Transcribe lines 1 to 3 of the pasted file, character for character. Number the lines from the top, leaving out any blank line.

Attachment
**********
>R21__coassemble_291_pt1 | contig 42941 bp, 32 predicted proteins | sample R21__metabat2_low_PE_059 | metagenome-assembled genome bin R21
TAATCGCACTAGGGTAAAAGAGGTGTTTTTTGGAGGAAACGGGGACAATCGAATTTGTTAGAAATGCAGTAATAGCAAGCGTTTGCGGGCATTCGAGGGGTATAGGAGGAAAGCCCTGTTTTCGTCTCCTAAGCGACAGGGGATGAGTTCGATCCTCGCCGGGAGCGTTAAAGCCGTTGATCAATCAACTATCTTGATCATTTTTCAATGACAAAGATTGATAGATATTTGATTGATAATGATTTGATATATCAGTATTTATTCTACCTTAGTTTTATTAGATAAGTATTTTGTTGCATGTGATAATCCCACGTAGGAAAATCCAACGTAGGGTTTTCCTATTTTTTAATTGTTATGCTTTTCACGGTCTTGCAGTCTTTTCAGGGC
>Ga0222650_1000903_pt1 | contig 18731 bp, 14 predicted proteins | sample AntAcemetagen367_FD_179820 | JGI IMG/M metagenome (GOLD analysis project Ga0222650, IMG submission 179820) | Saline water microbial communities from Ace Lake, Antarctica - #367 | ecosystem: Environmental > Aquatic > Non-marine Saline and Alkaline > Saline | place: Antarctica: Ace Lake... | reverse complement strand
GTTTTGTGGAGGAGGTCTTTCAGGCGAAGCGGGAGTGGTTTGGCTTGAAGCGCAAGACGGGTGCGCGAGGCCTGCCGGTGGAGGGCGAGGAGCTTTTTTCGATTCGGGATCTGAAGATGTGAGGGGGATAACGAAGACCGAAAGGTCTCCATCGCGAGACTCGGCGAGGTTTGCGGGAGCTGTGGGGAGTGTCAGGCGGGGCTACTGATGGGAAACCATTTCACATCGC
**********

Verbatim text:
>R21__coassemble_291_pt1 | contig 42941 bp, 32 predicted proteins | sample R21__metabat2_low_PE_059 | metagenome-assembled genome bin R21
TAATCGCACTAGGGTAAAAGAGGTGTTTTTTGGAGGAAACGGGGACAATCGAATTTGTTAGAAATGCAGTAATAGCAAGCGTTTGCGGGCATTCGAGGGGTATAGGAGGAAAGCCCTGTTTTCGTCTCCTAAGCGACAGGGGATGAGTTCGATCCTCGCCGGGAGCGTTAAAGCCGTTGATCAATCAACTATCTTGATCATTTTTCAATGACAAAGATTGATAGATATTTGATTGATAATGATTTGATATATCAGTATTTATTCTACCTTAGTTTTATTAGATAAGTATTTTGTTGCATGTGATAATCCCACGTAGGAAAATCCAACGTAGGGTTTTCCTATTTTTTAATTGTTATGCTTTTCACGGTCTTGCAGTCTTTTCAGGGC
>Ga0222650_1000903_pt1 | contig 18731 bp, 14 predicted proteins | sample AntAcemetagen367_FD_179820 | JGI IMG/M metagenome (GOLD analysis project Ga0222650, IMG submission 179820) | Saline water microbial communities from Ace Lake, Antarctica - #367 | ecosystem: Environmental > Aquatic > Non-marine Saline and Alkaline > Saline | place: Antarctica: Ace Lake... | reverse complement strand